WASHINGTON – A week after the U.S. midterm elections, the American Israel Public Affairs Committee informed its supporters that the results were a great success from the pro-Israel lobby’s perspective.
“Americans elected a solidly pro-Israel Congress,” declared the lead article in Near East Report, a monthly publication distributed by AIPAC to its followers across the United States. “While polarized on many issues, the 116th Congress remains committed to the U.S.-Israel relationship on a bipartisan basis,” it stated.
The following week, another prominent U.S.-Jewish organization, J Street, also publicly celebrated the results. The progressive group, which describes itself as “the political home for pro-Israel, pro-peace Americans,” bought a full-page ad in the Hebrew edition of Haaretz, declaring that the election results were the best in J Street’s 11-year history.
“Congressional support for Israel is stronger than ever thanks to the members of the House of Representatives and the Senate who are committed to the values of J Street,” the ad said. It also included the names and head shots of 147 candidates who won after receiving support from J Street – more than in any previous Congress. The ad was published under the headline “For the strength of Israel, for a peace process and for a two-state solution.”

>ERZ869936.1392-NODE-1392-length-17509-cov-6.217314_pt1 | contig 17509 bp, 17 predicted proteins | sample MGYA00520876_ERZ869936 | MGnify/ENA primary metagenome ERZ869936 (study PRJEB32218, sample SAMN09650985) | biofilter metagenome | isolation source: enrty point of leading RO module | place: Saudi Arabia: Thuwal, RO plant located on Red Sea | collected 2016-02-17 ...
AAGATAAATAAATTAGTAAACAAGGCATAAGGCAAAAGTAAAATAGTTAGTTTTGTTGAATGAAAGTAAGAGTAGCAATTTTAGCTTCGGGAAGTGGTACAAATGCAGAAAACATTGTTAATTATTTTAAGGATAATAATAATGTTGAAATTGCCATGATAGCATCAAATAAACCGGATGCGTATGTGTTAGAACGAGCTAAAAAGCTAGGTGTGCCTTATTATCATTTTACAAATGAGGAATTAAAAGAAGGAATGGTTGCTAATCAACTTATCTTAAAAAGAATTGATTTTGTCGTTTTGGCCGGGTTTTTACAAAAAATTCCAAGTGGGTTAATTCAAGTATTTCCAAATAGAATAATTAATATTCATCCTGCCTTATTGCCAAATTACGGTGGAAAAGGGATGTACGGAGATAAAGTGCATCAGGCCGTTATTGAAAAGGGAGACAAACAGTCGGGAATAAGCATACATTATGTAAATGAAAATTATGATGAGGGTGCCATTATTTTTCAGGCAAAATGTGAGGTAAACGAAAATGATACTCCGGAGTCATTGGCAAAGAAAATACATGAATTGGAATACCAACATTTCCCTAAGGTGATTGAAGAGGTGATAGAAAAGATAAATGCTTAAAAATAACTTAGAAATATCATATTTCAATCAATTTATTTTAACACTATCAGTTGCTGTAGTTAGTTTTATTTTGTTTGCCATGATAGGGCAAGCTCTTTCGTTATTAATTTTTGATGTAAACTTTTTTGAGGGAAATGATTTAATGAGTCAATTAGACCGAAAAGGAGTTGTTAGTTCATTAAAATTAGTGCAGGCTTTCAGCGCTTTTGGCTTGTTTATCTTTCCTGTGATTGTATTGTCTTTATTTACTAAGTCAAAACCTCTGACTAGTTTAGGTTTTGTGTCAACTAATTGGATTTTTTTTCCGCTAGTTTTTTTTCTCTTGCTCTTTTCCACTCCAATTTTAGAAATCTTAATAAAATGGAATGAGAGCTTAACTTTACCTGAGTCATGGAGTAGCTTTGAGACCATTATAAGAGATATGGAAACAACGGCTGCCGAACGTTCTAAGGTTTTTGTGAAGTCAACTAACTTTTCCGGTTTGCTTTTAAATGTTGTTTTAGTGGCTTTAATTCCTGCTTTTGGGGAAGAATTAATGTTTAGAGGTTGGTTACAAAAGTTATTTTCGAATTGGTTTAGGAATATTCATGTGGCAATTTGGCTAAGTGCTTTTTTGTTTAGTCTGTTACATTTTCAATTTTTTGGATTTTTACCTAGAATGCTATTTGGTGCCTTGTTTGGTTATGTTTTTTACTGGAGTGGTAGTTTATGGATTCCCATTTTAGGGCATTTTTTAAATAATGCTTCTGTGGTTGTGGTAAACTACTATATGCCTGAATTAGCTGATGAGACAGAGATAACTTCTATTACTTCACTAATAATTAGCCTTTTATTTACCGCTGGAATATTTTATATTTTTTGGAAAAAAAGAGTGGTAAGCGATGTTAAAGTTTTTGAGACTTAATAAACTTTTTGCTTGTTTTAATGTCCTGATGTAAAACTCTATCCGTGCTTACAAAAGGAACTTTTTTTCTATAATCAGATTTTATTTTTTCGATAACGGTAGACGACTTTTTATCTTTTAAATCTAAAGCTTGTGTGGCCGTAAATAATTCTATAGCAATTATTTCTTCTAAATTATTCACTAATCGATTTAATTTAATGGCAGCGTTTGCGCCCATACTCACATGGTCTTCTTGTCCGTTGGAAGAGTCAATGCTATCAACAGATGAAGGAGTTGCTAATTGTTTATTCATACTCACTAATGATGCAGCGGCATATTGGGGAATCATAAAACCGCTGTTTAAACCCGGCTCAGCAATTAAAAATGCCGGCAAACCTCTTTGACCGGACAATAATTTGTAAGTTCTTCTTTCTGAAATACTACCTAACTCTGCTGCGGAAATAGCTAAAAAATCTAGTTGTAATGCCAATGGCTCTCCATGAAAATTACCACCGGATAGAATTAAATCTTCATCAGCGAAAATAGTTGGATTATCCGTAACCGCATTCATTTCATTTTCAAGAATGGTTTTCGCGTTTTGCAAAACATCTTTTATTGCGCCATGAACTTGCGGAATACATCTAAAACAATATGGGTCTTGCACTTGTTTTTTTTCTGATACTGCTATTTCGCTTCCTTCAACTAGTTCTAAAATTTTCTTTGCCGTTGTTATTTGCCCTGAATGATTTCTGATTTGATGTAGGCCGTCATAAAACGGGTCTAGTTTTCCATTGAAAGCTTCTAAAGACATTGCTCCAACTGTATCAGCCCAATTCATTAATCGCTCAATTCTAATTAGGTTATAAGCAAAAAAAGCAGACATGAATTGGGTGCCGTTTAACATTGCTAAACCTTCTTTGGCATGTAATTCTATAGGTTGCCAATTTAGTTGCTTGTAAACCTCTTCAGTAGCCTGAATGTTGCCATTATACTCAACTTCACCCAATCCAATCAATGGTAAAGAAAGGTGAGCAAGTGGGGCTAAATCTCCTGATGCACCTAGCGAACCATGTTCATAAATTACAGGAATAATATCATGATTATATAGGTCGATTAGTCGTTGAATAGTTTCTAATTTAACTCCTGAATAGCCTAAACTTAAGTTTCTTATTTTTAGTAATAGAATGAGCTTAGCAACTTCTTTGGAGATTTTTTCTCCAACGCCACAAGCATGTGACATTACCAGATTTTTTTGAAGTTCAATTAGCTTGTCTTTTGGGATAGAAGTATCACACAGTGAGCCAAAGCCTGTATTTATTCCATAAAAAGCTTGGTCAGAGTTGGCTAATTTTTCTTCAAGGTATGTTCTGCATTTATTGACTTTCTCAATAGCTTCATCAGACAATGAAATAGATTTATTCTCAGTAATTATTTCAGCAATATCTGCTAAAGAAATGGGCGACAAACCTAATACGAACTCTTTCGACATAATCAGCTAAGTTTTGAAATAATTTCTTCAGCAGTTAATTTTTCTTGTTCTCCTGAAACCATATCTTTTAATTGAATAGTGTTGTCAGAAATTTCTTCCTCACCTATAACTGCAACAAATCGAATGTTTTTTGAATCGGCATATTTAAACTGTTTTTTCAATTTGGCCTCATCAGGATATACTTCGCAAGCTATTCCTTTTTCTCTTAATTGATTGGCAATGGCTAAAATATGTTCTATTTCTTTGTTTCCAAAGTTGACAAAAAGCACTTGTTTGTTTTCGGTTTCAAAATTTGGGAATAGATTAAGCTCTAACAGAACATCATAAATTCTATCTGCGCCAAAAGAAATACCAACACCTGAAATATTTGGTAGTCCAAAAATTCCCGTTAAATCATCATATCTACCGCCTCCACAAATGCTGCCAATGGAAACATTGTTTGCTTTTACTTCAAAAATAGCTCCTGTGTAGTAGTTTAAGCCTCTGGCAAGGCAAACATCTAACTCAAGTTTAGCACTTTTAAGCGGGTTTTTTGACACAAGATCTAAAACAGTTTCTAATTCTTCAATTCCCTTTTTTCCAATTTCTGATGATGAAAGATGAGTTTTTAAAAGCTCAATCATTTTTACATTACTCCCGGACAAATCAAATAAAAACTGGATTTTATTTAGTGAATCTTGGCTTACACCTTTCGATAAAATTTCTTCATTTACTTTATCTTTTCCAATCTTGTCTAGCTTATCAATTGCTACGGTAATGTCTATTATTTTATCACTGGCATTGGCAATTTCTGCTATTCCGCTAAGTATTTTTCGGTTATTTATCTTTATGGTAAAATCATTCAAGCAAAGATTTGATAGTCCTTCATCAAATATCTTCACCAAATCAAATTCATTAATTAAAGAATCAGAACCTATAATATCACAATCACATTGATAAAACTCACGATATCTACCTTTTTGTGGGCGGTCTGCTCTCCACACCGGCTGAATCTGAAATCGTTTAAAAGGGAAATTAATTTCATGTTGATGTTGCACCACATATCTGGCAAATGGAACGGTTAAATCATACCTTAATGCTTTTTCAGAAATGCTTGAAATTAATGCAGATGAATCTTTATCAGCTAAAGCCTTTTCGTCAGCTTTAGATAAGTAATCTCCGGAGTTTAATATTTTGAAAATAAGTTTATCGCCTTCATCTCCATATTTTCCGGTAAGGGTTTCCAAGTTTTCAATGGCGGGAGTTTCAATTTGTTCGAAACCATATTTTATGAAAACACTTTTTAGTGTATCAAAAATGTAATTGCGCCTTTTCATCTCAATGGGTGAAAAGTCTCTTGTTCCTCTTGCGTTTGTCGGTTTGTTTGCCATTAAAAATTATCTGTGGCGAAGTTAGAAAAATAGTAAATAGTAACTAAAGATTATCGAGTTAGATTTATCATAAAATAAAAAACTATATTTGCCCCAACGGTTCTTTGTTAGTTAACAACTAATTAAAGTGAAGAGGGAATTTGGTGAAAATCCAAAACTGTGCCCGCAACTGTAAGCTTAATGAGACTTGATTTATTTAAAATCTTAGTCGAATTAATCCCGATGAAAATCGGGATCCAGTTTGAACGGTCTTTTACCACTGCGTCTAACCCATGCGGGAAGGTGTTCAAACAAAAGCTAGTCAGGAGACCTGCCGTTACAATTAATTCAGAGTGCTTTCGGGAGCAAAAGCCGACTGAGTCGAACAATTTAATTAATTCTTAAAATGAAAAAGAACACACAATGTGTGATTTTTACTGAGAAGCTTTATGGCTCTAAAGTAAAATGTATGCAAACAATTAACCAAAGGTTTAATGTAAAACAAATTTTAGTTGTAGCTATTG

AIPAC and J Street are often described as rival organizations. The former has been one of the most effective lobby groups in Washington for decades, while the latter was founded in 2007 and quickly became a prominent voice in the American-Jewish community.
J Street is critical of the Netanyahu government in Jerusalem and the Trump administration in Washington, and was aligned with the Middle East polices of the Obama administration. AIPAC joined Prime Minister Benjamin Netanyahu in many of his public battles against President Barack Obama and has a policy of not publicly criticizing the Israeli government. It has also refrained from significant criticism of Trump, expressing support for most of his policies related to Israel and the Middle East.
Given this, how could both organizations celebrate the same election results? Can the election results – a broad victory for the Democrats in the House; a 53-47 Republican majority in the Senate – really be good for both AIPAC and J Street? And what will both groups be pushing for when Congress reconvenes in January?
In an attempt to answer these questions, Haaretz spoke with multiple sources who have direct access to the political calculations of both organizations. In order to freely discuss such issues, all of the sources interviewed spoke on condition of anonymity.